Saturday, March 19, 2011

Holding His Hand

From The Unknown Soldiers:
One fall day in Guthrie, Okla., Glenda Porter was preparing to call her younger sister to wish her a happy birthday. But before she could dial the number, her phone rang. It was Angie, the wife of her son, Sgt. Rusty Dunagan, who was deployed to an undisclosed location in southwest Asia.

"She asked me if I was sitting down, and I just started crying," Glenda, 55, tells The Unknown Soldiers. "I said, 'Just tell me he's alive."

This is the call that she, and every military mom with a son or daughter overseas, dreads beyond imagination.


  1. We were pretty lucky. My wife got "The Visit" in 1971 when I got hit, and our daughter-in-law got the notification that our son had been wounded in Falujah.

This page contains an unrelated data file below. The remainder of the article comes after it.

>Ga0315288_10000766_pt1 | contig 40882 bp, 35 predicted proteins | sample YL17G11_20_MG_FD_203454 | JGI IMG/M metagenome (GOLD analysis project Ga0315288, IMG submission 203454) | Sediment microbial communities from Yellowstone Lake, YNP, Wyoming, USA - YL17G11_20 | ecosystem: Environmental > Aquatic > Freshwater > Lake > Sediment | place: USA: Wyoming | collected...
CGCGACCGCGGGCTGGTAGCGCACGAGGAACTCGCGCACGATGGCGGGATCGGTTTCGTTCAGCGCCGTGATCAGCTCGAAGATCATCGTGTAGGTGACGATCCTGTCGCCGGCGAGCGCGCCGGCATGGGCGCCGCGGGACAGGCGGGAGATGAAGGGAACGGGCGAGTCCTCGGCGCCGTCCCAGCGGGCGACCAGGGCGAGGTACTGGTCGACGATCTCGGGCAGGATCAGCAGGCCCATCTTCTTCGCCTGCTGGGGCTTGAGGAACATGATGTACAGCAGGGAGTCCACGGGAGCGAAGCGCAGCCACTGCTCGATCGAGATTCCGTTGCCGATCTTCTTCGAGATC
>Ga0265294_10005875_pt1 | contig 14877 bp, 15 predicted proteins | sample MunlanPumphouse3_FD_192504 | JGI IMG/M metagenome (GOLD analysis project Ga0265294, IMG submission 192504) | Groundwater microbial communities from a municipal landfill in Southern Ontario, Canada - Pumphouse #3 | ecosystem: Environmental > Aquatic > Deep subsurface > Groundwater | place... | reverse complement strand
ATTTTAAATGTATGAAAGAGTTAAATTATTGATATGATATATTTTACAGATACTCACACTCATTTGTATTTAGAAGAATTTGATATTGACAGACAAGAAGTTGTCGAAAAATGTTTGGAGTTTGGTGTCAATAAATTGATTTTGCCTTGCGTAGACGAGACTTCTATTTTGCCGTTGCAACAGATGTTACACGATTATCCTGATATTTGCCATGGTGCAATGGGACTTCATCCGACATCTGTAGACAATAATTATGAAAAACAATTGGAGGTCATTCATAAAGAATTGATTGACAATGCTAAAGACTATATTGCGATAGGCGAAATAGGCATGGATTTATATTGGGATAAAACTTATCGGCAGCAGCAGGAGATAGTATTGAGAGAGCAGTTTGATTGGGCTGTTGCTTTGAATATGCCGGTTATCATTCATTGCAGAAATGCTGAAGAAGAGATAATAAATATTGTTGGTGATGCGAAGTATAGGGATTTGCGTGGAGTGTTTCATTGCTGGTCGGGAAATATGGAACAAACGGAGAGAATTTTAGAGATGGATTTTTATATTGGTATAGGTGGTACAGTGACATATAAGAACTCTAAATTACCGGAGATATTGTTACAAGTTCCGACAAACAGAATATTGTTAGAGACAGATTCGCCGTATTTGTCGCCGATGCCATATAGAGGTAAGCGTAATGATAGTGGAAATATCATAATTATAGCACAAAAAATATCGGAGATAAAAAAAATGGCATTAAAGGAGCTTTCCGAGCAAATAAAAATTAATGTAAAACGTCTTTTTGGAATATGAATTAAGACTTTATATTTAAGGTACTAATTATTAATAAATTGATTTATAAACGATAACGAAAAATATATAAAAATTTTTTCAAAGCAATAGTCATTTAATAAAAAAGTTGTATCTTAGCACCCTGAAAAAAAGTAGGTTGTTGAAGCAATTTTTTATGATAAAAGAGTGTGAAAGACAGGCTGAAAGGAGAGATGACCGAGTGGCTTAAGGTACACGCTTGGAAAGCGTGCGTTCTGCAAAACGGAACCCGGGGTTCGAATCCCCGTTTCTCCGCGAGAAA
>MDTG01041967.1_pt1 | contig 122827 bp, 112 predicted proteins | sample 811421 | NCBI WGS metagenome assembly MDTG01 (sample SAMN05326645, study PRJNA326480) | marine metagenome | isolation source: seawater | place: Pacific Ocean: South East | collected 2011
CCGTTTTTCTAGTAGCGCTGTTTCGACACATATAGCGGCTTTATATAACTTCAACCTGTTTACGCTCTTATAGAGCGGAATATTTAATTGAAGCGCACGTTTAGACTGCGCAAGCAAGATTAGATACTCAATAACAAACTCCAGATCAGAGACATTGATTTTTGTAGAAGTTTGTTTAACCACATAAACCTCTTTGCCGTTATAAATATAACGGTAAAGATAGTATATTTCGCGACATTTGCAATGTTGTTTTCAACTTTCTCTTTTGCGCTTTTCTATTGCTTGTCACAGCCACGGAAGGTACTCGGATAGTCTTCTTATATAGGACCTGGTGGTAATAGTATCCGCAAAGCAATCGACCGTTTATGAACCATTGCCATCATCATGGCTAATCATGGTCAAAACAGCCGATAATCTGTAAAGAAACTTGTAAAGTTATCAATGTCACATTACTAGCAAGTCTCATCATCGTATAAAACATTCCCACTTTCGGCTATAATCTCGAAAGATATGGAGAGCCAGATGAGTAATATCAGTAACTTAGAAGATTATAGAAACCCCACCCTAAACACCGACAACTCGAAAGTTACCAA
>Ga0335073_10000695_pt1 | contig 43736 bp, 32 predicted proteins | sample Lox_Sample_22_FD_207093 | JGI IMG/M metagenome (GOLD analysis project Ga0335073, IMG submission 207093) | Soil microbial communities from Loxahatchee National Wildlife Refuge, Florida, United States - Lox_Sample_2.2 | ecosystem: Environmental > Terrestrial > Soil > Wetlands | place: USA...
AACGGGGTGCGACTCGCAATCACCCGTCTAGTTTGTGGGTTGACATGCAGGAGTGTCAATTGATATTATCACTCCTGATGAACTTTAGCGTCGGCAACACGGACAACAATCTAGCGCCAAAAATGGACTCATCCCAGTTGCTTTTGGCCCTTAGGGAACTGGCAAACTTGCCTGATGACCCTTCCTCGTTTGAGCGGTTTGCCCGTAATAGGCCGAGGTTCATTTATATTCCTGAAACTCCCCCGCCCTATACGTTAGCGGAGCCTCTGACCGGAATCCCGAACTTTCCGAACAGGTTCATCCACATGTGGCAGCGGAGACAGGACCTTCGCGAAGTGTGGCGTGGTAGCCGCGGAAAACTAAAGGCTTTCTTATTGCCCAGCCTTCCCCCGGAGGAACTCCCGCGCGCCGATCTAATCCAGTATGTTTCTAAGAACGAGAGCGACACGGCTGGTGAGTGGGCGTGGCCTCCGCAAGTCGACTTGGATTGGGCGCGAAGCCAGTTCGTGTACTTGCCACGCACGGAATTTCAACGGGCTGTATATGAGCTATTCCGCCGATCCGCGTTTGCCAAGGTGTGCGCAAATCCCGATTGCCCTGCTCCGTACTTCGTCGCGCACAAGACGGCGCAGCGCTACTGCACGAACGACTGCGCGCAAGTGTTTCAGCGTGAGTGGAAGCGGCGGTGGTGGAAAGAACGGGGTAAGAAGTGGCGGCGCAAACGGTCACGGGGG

Since the military seems to be the "family business" it was a bit easier for them to get support from each other by people who really did know what they were going through.

    Dealing with the aftermath is the toughest, though.

  2. My wife knows how lucky she is that she didn't get even a phone call. I know how lucky I was by being juuust far enough away or in juuust the right spot to only get my brainpan rattled by IED's

    I probably had some TBI but everything seems ok now.

    I think Guard and reserve families probably have it a bit worse than active duty. Often, they're spread out farther over a given home station area. In unfortunate irony, by virtue of so many casualties, the Casualty Assistance process has been monumentally streamlined and made more efficient and timely, from what I've seen.


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